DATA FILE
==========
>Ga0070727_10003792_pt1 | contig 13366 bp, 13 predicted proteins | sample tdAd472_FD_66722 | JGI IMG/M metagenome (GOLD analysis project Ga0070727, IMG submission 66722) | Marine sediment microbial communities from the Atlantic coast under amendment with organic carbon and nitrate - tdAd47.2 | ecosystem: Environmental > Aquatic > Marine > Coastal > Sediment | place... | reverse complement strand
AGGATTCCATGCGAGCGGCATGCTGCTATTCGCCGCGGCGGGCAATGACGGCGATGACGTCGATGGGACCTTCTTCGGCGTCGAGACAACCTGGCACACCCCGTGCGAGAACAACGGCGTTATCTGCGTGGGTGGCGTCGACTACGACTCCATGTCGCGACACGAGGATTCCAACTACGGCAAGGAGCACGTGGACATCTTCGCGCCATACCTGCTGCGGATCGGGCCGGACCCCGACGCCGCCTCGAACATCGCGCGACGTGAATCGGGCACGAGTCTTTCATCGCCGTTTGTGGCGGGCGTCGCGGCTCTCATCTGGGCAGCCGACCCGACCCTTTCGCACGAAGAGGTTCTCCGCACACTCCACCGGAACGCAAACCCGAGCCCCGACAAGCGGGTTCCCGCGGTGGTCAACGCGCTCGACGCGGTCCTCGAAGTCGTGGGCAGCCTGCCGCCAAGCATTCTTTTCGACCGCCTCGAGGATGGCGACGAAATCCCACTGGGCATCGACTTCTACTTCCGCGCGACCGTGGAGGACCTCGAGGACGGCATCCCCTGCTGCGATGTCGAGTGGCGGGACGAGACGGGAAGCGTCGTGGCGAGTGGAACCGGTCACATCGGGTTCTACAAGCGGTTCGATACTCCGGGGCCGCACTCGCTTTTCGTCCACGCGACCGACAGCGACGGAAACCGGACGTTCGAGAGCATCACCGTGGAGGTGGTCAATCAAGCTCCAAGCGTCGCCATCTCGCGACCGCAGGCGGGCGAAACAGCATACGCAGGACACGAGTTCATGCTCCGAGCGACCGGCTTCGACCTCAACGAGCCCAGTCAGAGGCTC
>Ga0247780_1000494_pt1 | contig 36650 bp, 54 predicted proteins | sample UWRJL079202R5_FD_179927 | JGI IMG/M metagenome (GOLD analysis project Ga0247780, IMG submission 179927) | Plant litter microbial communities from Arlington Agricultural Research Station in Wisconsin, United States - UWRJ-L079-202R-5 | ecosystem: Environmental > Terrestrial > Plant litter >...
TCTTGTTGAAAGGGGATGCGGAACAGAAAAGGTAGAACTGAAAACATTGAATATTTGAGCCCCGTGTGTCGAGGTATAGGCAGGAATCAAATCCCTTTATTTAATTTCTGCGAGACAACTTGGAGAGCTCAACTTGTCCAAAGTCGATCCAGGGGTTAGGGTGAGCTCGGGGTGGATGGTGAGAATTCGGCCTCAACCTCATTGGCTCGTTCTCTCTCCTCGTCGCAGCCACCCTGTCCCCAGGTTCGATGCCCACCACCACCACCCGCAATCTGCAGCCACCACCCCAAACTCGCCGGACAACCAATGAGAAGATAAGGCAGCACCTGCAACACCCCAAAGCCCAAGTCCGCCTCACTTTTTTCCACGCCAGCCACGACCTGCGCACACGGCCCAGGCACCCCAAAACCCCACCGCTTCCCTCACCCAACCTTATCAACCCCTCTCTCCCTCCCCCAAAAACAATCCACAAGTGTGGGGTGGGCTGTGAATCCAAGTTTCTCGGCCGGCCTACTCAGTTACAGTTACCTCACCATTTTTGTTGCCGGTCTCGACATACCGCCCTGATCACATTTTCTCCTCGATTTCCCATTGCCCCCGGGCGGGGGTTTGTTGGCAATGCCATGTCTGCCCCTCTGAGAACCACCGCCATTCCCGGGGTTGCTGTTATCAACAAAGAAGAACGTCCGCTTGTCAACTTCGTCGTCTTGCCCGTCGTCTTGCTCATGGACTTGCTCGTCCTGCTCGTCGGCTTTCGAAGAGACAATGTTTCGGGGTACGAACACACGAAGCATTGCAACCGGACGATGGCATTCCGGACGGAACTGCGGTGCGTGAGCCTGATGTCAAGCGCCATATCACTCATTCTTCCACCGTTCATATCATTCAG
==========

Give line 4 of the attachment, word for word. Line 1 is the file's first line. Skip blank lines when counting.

TCTTGTTGAAAGGGGATGCGGAACAGAAAAGGTAGAACTGAAAACATTGAATATTTGAGCCCCGTGTGTCGAGGTATAGGCAGGAATCAAATCCCTTTATTTAATTTCTGCGAGACAACTTGGAGAGCTCAACTTGTCCAAAGTCGATCCAGGGGTTAGGGTGAGCTCGGGGTGGATGGTGAGAATTCGGCCTCAACCTCATTGGCTCGTTCTCTCTCCTCGTCGCAGCCACCCTGTCCCCAGGTTCGATGCCCACCACCACCACCCGCAATCTGCAGCCACCACCCCAAACTCGCCGGACAACCAATGAGAAGATAAGGCAGCACCTGCAACACCCCAAAGCCCAAGTCCGCCTCACTTTTTTCCACGCCAGCCACGACCTGCGCACACGGCCCAGGCACCCCAAAACCCCACCGCTTCCCTCACCCAACCTTATCAACCCCTCTCTCCCTCCCCCAAAAACAATCCACAAGTGTGGGGTGGGCTGTGAATCCAAGTTTCTCGGCCGGCCTACTCAGTTACAGTTACCTCACCATTTTTGTTGCCGGTCTCGACATACCGCCCTGATCACATTTTCTCCTCGATTTCCCATTGCCCCCGGGCGGGGGTTTGTTGGCAATGCCATGTCTGCCCCTCTGAGAACCACCGCCATTCCCGGGGTTGCTGTTATCAACAAAGAAGAACGTCCGCTTGTCAACTTCGTCGTCTTGCCCGTCGTCTTGCTCATGGACTTGCTCGTCCTGCTCGTCGGCTTTCGAAGAGACAATGTTTCGGGGTACGAACACACGAAGCATTGCAACCGGACGATGGCATTCCGGACGGAACTGCGGTGCGTGAGCCTGATGTCAAGCGCCATATCACTCATTCTTCCACCGTTCATATCATTCAG